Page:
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Five Easy Ways to Get Through Homework Time

How can parents and students approach this extra schoolwork time and minimize the related hassle and anxiety?  

Rare is the person who can look back upon his or her school days with fond memories of homework time. Chances are, upon returning home after a demanding school day, the comforts of kicking back on the family sofa and watching your favourite TV show, or settling down to lunch, made the already really hard task of getting back into “school mode” to complete homework even harder.

As students, we are told, and grudgingly accept, that it is work that has to be done, to get the grades, to pass the year, to pass the exams, to get the certificates and the acceptance letters…. but, is that necessarily the case?

Consider that the education system in Finland, for instance, which has been undergoing a major overhaul since the 1970s, has done away with the drudgery of homework as part of a strategy to produce all-rounded and less stressed-out students. In 2016 Finnish school students ranked first in the world for achieving the best overall test results, according to PISA (Program for International Student Assessment), coming in sixth for reading and 12th for maths.

Naturally, it is not just the elimination of homework that has projected Finnish schools into the upper league tables. Student to teacher ratios are lower than most countries, fewer tests are meted out to students, and all teachers are required to have completed a Master’s degree, with their profession accorded the prestige that it deserves.

So while the jury is still out on the true productivity of homework, and bearing in mind that an education is a privilege still in many parts of the world in the 21st century – how can parents and students approach this extra schoolwork time and minimize the related hassle and anxiety?  

Establish a routine

As a parent, or student old enough to take responsibility, a home routine should be established which apportions appropriate time enough to rest, eat, and enjoy time on the internet/phone/TV, before settling down for a suitable amount of hours to complete homework. A routine works much like a body clock once the routine has been put into practice for a little while. Knowing what to expect once you get home and that there will be time to recharge your energy, a scheduled start and finish to homework time, as well as making time to wind down and relax in the evening, can help ease the pressure of tackling homework.

Find a workable space

Assigning a particular environment or room for homework is so important in creating a space to focus and concentrate on work. This space should be as removed from the hubbub of the home as much as possible and distractions such as mobile phones, televisions, and social media turned off. For children this is especially important, although many older students are able to work with some background noise such as music or the television, for others however even the internet needs to be disabled! Try and understand yours or your child’s tolerance levels regarding possible distractions and place boundaries accordingly.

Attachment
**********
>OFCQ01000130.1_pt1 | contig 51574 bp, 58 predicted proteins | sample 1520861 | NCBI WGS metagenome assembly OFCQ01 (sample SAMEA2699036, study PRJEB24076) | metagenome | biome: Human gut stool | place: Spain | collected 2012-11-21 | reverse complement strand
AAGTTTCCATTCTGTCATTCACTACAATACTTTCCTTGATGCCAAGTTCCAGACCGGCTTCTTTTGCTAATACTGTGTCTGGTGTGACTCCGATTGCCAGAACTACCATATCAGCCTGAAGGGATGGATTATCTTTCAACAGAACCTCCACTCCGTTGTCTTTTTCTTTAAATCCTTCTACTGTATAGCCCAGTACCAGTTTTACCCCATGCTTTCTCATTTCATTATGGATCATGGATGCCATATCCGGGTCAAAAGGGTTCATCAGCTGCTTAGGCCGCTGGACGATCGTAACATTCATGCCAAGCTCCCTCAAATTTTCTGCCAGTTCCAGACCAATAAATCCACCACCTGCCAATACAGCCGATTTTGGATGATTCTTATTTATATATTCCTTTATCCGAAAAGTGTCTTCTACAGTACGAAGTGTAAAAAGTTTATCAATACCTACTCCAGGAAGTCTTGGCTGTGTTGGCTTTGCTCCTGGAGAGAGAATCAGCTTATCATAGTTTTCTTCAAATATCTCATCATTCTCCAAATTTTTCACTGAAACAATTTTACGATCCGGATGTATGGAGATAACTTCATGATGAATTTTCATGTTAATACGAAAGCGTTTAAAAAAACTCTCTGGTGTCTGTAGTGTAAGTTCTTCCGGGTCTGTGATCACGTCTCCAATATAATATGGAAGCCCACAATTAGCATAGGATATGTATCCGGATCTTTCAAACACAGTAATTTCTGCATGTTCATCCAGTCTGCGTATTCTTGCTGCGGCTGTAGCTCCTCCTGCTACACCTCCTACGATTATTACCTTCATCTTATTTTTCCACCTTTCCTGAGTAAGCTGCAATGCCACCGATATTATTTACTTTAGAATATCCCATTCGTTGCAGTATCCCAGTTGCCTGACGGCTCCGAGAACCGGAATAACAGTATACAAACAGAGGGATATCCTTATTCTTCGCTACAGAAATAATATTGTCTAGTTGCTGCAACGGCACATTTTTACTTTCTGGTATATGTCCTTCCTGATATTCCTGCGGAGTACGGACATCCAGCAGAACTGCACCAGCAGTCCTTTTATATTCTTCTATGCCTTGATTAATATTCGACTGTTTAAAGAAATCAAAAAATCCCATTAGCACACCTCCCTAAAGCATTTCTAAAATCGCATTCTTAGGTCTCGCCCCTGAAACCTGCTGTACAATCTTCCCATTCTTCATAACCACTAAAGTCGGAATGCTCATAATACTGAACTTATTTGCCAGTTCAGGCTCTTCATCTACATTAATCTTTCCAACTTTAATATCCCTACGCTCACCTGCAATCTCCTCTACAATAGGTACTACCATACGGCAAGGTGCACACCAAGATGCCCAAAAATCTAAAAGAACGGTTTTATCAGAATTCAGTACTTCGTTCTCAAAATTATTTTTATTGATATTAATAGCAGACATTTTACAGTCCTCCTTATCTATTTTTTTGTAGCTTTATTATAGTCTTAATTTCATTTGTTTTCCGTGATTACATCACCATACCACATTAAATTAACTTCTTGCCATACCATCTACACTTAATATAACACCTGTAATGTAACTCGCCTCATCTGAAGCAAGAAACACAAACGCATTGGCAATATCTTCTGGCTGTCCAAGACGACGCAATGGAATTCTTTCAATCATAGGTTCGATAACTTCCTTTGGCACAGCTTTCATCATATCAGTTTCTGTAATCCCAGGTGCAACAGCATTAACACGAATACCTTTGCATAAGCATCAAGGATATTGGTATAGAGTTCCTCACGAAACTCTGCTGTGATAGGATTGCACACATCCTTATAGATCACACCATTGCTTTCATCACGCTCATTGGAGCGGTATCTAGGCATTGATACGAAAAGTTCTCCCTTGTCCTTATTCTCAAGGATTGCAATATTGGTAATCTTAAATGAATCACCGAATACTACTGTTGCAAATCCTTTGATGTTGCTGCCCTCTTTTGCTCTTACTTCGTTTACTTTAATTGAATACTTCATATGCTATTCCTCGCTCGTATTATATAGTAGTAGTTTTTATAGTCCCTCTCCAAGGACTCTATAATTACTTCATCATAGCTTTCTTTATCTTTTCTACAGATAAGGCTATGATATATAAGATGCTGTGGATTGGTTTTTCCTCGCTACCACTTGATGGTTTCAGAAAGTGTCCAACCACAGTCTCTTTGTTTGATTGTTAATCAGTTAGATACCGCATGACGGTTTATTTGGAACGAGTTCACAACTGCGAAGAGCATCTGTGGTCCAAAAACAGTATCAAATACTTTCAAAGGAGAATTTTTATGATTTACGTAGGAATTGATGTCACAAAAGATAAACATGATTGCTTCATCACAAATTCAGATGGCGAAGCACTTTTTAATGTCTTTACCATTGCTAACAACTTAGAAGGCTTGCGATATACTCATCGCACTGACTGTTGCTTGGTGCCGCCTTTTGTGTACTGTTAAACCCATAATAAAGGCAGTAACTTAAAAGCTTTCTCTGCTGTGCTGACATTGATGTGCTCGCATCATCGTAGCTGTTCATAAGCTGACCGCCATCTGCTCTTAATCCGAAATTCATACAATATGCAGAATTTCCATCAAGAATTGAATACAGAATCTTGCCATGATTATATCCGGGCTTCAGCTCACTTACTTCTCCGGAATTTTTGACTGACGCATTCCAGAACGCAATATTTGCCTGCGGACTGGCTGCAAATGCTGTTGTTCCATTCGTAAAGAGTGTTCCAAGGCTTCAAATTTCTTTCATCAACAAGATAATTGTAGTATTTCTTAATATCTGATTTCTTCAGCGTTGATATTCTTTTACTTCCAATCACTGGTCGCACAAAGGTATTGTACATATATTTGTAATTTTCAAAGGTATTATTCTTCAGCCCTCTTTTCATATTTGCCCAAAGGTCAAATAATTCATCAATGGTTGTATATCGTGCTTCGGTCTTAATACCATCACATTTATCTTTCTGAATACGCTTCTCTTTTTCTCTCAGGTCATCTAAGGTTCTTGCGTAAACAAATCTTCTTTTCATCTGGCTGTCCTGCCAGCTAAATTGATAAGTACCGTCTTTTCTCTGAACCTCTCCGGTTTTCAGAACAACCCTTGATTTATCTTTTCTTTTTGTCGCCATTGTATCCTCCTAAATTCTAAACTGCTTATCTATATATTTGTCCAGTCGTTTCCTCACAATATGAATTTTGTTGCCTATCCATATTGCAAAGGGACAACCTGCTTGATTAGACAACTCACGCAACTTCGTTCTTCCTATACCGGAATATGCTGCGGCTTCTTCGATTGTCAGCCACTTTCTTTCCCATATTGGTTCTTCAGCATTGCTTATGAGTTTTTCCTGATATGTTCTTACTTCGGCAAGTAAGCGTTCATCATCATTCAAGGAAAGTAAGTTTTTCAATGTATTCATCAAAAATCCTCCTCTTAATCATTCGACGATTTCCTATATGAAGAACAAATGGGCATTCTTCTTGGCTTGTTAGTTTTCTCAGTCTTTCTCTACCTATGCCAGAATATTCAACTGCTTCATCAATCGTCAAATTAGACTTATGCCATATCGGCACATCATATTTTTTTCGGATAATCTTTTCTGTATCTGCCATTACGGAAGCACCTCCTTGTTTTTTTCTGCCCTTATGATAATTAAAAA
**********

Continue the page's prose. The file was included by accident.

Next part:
Work towards breaks

Short breaks are required to rest the mind, encourage clearer thinking, and provide a reward of sorts. Apportioned breaks every hour, of 15-20 minutes, could serve as a time to allow for checking social media, making a quick phone call, pouring a drink or grabbing a snack. It has been said that 90 minutes is the time it takes to become fully absorbed in any task carried out, in which case a break may not be needed until the student finds a “natural” break in the work at hand. However, for younger schoolchildren a break can provide more focus and serves more as a reward to work towards.


For younger children who can be extremely undisciplined when it comes to completing homework, short-term and long-term reward promises from parents (that must be kept!) can provide the impetus and incentive to make them sit down and do the necessary assignments. Short-term rewards could range from allowing them a sweet treat to eat once the homework is completed, or to watch a film, TV show, play with a friend, whatever it is that you know the child would be happy to work towards. Long-term rewards can motivate children to concentrate over time to achieve academic goals, knowing that there will eventually be a big reward sometime in the near future. Perhaps a visit to a theme park or the purchase of a new video game or toy they have asked for.


Support comes in many forms. Whether it is a caring parent or guardian who will sit beside a child and offer help or encouragement, a study group of friends who will exchange notes with each other and foster a fun working environment or, where more discipline is required, a hired tutor can reassure a student of their abilities and aid in raising their level of achievement. The best support of course comes from within. If a child or student can be inspired to find the capacity to learn more, be curious, believe in their capabilities, accept mistakes and failure, but strive to do well, then the sting of homework can be lessened considerably.

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